So you’ve identified a project that you need funding for and you’ve found a potential funder. Now it’s time to work on writing your grant proposal. Most grantmakers will request a proposal narrative as the core focus of your overall proposal.
Some grantmakers will use an online grant application process with a series of guiding questions for your proposal while others will ask you to create a document of your own. No matter which type of method is used, most narratives will request similar information.
In this article, we will provide some information on what a grant narrative is along with grant narrative tips and keys to writing an effective proposal narrative.
What is a Grant Narrative?
A grant narrative is the core of your grant application. You may also see it referred to as the proposal narrative or project narrative depending on the funder. The narrative will help the grantmaker determine if your work deserves to be funded.
The grant narrative will typically cover the “meat” of your proposal, including:
- purpose or objectives
- significance or impact (why your is program important)
- program description
- projected outcomes
The budget may or may not be included in the narrative, but you will still have to reference it in relation to your project plan, timeline, and outcomes.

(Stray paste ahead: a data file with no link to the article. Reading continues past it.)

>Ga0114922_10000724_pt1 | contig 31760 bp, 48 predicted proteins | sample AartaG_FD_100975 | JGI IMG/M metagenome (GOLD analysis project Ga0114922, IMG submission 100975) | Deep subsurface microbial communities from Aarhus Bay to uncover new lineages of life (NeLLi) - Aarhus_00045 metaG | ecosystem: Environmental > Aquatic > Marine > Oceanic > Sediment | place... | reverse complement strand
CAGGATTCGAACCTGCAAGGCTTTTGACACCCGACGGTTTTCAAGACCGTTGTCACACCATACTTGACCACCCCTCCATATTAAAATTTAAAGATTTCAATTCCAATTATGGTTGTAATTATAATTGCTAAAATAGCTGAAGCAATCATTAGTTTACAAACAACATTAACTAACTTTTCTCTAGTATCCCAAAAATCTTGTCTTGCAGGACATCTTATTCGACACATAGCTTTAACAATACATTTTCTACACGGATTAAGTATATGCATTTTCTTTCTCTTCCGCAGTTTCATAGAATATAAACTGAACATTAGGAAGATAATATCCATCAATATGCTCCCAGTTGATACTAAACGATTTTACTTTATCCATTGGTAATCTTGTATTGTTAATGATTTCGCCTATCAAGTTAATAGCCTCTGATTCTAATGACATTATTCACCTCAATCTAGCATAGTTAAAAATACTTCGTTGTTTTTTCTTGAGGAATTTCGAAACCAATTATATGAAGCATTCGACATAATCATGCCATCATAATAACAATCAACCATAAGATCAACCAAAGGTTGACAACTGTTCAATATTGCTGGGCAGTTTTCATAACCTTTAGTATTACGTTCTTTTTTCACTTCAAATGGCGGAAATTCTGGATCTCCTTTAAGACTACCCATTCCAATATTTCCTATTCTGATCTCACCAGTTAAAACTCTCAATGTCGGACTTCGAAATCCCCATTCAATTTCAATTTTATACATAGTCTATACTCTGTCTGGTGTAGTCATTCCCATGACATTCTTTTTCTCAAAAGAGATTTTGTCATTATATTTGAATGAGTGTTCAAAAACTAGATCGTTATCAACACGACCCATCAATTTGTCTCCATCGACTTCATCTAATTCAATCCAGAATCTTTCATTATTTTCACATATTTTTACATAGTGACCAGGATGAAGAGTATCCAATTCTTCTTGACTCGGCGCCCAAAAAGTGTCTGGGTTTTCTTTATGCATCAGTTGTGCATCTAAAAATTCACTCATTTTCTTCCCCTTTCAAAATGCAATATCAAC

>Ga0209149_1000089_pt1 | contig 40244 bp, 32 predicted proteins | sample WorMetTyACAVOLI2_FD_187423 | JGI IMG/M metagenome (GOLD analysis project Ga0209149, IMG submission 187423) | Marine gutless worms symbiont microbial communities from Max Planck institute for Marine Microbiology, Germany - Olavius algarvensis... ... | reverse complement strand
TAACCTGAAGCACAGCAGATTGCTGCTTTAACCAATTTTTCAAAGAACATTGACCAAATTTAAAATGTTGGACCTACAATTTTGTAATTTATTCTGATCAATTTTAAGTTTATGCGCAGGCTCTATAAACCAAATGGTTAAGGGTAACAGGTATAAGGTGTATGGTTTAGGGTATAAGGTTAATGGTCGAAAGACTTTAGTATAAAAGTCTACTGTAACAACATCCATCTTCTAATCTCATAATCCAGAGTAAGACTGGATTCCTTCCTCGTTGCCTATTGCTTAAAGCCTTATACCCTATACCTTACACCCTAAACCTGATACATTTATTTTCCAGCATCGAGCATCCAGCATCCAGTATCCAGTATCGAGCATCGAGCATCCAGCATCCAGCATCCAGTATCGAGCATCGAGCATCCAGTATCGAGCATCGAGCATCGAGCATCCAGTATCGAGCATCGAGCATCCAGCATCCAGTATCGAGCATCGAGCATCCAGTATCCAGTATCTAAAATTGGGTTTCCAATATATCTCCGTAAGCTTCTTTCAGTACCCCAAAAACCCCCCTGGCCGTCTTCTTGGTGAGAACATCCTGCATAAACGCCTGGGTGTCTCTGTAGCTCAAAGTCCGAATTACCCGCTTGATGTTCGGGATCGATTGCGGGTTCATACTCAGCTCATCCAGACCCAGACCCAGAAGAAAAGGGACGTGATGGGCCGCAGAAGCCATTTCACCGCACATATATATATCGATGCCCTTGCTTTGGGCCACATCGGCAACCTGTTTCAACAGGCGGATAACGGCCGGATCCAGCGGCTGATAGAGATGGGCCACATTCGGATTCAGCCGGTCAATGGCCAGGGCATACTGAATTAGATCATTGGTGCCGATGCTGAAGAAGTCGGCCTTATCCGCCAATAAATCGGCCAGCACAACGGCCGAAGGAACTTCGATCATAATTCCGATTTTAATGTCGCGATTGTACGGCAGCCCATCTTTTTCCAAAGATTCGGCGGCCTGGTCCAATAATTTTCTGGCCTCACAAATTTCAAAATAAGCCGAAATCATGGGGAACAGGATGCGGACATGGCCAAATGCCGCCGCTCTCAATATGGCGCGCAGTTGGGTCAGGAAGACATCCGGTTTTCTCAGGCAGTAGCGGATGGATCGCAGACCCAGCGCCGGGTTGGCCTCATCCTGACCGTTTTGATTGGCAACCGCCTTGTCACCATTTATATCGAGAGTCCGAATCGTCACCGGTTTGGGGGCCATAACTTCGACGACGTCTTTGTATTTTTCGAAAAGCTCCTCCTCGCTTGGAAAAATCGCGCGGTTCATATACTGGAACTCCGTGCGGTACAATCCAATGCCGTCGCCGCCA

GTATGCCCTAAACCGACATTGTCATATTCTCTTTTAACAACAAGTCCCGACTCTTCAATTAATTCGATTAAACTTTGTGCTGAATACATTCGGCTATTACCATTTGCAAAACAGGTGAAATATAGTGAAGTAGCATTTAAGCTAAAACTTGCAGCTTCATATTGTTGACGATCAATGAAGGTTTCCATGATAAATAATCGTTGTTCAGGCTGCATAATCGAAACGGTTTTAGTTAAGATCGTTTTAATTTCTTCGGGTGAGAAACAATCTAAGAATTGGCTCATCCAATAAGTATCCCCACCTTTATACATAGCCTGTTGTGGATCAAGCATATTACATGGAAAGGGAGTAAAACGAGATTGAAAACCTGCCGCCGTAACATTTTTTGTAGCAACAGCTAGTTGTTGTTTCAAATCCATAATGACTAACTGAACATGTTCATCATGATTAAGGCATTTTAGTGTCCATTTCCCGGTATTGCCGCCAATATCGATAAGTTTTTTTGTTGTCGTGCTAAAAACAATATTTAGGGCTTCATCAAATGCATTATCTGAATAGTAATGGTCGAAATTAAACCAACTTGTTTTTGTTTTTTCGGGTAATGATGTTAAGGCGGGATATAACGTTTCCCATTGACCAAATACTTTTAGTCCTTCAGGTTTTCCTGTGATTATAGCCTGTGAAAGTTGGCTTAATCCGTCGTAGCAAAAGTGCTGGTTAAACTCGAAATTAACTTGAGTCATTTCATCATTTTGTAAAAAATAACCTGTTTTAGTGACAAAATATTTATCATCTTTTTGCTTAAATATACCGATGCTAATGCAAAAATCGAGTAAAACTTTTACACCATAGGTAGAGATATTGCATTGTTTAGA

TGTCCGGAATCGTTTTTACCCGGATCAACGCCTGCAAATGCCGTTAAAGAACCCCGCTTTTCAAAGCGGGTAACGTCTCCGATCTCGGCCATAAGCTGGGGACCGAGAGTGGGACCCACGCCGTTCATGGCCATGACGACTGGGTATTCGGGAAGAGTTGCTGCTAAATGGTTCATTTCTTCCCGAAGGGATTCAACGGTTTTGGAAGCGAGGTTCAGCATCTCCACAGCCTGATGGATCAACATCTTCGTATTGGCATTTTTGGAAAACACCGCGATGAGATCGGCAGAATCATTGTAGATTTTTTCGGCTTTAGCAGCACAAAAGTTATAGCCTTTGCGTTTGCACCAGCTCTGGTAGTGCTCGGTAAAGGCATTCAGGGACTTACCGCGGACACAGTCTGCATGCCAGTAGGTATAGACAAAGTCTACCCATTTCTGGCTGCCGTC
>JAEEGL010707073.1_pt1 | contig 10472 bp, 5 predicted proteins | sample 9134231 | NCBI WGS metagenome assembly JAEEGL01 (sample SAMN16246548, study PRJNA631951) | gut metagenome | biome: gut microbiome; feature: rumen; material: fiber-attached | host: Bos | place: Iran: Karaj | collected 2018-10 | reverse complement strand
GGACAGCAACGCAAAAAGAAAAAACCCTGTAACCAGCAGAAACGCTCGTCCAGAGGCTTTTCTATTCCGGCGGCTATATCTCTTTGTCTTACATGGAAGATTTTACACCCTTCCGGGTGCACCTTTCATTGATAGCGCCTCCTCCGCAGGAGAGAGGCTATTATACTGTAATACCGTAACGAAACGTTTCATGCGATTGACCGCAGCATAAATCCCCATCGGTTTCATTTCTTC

Think of the grant narrative as the story that you want to tell the grantmaker. Every story has a beginning, middle, and an end. The beginning of your proposal narrative might incorporate background information on your organization or a detailed description of your project.
The middle of the narrative should get more specific with a proposed timeline and information on how you plan to actually complete the work. You should include more specifics about your audience or those you plan to serve as well as your objectives or goals for the project.
The end of your project narrative should discuss your anticipated outcomes as well as any potential challenges. The final part of the narrative also typically includes plans for sustainability. You can learn more about proposal narratives by checking out our blog post here.
What are the Keys to Effective Grant Narratives?
An effective grant narrative will provide the grantmaker with the details about your proposed work. You need to “sell” your organization and your project while also demonstrating that your staff and/or partners have the necessary qualifications to make good use of the funds.
Writing an effective grant narrative is a combination of multiple factors, so we have broken down a few key points to keep in mind below.
Know Your Project
Think through all the details of the project to make sure that you can describe them to the funder thoroughly. Typical sections within the grant narrative may include organization background, project plan, anticipated outcomes, and sustainability.
Within these sections, you will need to provide clear details so that the funder understands the work that you intend to complete with their funds.
Details should include the specific audience you plan to serve, the location(s) where your project will take place, qualifications of your staff and/or partner organizations related to your project, potential challenges you may face, and background information about your organization—especially why you are capable of completing your planned project. You will also need to describe the proposed timeline for your project within your project plan.